Open

Coming up

Don't miss

Replay


LATEST SHOWS

IN THE PAPERS

'Inconsistency was the only constant with evidence in Michael Brown's case'

Read more

AFRICA NEWS

Nigeria: Two female bombers kill at least 30 in Maiduguri

Read more

IN THE PAPERS

Sarkozy: 'My first challenge will be to bring my political family back together'

Read more

THE INTERVIEW

Tunisia’s Essebsi says ready to form pluralist govt

Read more

WEB NEWS

Web users react to Ferguson grand jury decision

Read more

THE INTERVIEW

Tunisia’s Essebsi ‘personifies old regime’, says rival Marzouki

Read more

MEDIAWATCH

#Ferguson

Read more

DEBATE

After Ferguson: What's broken in America?

Read more

DEBATE

After Ferguson: What's broken in America? (part 2)

Read more

Middle east

Fighting continues after Sanaa rejects rebel ceasefire

Text by News Wires

Latest update : 2010-02-01

Yemeni and Saudi soldiers continued fighting Houthi rebels Sunday, with Sannaa claiming 20 insurgent deaths, as a ceasefire offer broke down over the condition of ending rebel attacks in Saudi Arabia.

REUTERS - Yemeni troops clashed with insurgents, killing 20, and the government said on Sunday it had rejected the latest ceasefire offer by northern rebels.

Rebel snipers also fought with Saudi soldiers, despite a Saudi declaration last week it had defeated the rebels.

Yemen has been fighting the rebels, who complain of marginalisation, on and off since 2004, but the conflict intensified last summer and then again in November when it drew in neighbouring Saudi Arabia, the world’s top oil exporter.

Yemeni soldiers clashed with rebels in the northern provinces of Malahidh and Saada, killing 20, including a leader responsible for training, state media reported on Sunday.

The government said it had rejected a new ceasefire offer.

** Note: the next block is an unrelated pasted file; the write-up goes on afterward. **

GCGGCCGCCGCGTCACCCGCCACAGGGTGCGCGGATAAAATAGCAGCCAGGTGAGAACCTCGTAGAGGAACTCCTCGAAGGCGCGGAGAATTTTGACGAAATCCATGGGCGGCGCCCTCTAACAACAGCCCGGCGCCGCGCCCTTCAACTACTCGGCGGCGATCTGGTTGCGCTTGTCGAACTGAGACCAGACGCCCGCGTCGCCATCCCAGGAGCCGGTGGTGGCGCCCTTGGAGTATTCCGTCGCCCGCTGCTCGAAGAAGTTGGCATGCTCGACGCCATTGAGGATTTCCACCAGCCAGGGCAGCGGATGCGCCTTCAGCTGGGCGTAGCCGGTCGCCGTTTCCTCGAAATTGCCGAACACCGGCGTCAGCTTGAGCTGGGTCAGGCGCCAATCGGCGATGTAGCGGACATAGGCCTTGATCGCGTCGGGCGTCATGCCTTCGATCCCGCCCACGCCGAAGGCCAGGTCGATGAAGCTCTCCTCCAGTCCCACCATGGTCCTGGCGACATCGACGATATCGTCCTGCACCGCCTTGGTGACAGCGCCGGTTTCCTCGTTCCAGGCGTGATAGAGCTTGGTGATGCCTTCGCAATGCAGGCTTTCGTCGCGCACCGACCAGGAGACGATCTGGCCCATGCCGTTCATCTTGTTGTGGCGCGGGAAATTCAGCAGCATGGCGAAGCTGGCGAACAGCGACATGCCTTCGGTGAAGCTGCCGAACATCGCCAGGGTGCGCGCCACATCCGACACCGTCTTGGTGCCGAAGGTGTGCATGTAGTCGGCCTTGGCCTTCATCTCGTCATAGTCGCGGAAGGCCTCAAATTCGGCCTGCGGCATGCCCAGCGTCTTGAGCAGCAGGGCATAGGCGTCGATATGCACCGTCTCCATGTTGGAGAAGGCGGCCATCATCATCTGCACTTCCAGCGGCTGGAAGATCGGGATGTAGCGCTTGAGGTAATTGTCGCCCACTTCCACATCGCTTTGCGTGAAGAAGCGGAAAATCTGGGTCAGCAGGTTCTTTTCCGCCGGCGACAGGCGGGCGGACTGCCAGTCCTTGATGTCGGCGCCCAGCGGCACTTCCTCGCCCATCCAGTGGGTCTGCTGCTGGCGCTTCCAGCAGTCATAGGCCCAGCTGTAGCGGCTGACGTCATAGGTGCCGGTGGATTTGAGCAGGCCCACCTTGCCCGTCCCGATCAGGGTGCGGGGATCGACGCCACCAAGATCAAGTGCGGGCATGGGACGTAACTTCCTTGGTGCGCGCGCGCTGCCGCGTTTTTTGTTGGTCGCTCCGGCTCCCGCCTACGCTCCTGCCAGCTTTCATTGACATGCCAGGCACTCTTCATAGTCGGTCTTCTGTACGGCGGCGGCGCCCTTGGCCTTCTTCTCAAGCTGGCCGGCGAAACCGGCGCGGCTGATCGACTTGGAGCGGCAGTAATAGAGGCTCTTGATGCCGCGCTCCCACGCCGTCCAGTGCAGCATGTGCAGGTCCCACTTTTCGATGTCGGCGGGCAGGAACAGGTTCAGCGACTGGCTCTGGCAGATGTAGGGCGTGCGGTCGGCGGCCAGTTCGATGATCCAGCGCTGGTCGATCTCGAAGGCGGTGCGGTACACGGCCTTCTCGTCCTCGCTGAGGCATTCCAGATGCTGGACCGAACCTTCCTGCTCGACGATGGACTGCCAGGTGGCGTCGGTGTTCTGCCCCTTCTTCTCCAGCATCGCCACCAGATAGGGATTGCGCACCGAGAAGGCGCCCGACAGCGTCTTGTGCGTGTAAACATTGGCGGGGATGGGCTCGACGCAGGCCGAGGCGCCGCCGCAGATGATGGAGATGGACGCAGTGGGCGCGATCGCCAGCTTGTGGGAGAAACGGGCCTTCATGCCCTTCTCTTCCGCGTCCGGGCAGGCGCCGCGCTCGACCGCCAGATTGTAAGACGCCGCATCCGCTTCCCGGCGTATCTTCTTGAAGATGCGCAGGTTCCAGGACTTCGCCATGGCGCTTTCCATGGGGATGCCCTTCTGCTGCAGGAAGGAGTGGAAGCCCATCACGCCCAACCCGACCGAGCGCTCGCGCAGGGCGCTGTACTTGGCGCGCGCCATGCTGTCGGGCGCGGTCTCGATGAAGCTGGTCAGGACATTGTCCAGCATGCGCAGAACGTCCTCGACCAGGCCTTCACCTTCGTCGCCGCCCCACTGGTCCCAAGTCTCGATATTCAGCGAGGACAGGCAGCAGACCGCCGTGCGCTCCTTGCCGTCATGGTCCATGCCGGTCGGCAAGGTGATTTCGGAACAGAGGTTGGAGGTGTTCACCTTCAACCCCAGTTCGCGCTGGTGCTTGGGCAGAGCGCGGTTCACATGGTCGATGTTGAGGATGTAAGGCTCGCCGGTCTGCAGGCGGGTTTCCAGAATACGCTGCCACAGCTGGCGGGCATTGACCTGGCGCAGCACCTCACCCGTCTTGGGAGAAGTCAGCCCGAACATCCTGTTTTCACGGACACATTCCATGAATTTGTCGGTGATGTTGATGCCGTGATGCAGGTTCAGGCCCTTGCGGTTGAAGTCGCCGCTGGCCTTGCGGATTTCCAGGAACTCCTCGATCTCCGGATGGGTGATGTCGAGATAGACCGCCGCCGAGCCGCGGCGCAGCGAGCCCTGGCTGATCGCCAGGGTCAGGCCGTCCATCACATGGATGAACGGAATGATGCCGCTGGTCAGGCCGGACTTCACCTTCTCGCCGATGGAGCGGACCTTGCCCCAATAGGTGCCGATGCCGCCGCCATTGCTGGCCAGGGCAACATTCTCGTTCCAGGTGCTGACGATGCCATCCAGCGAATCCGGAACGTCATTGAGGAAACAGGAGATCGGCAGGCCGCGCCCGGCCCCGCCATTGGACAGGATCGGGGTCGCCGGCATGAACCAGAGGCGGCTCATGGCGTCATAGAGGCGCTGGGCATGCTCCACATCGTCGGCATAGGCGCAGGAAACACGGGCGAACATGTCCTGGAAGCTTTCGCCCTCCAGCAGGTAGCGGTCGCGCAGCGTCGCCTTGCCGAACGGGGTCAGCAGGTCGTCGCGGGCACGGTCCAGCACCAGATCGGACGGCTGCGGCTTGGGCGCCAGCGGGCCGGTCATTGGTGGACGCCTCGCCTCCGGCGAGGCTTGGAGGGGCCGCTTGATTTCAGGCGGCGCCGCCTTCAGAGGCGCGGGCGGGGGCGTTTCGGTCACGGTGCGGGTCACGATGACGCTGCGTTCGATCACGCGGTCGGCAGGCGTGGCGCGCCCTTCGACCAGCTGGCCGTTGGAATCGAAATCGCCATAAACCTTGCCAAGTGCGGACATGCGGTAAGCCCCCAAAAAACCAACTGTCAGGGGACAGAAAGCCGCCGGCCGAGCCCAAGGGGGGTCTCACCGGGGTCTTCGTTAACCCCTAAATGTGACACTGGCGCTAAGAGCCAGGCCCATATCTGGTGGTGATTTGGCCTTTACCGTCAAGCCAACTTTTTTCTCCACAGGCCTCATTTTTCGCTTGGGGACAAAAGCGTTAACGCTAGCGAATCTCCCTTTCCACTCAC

Rebel leader Abdul-Malik al-Houthi said on Saturday he was prepared to accept government conditions for a truce, days after he made a ceasefire offer to Saudi Arabia and said they had withdrawn from Saudi territory.

“The Houthi offer is rejected as it does not vow to end attacks on Saudi Arabia and because it sets as a condition an end to military operations first (by the government),” a government official told Reuters.

The rebels said they would accept five conditions set by Sanaa for a ceasefire that include the removal of rebel checkpoints, withdrawal of forces and clarification of the fate of kidnapped foreigners.

The rebels also must return captured military and civilian equipment and not enter local politics.


 

SIXTH CONDITION

But the Houthis made no mention of a sixth condition, the ending of attacks on Saudi Arabia, that Sanaa added after Riyadh launched its military assault against the rebels in November.

“This is a key demand we cannot make concessions on,” Tarek Ahmed al-Shami, a spokesman for Yemen’s ruling party told Reuters.

A Saudi military source said rebel snipers still were crossing the border into Saudi territory and were exchanging fire with Saudi troops on a daily basis, nearly a week after the rebels said they would withdraw from Saudi land.

Saudi Arabia declared a full victory over the rebels last Wednesday, but said at the time that rebel snipers were still active.

The September 26 Defence Ministry online newspaper said the rebels, known as the Houthis after the name of their leader, had opened fire on a refugee camp, killing a child and wounding two others. There was no response from the rebels to the claim.

Growing instability in Yemen, which is cracking down on al Qaeda and dealing with southern secessionists, worries Western powers, who fear it could become a failed state.

Britain hosted talks in London last week where countries including the United States discussed ways to stabilise the Arab world’s poorest country, which grabbed the world’s attention after the Yemen-based regional command of al Qaeda claimed a bomb attempt on a U.S.-bound plane on Dec. 25.
 

Date created : 2010-01-31

  • YEMEN

    Rebels say they will accept ceasefire conditions

    Read more

  • TERRORISM

    Clinton says Yemen and the world 'must do more'

    Read more

COMMENT(S)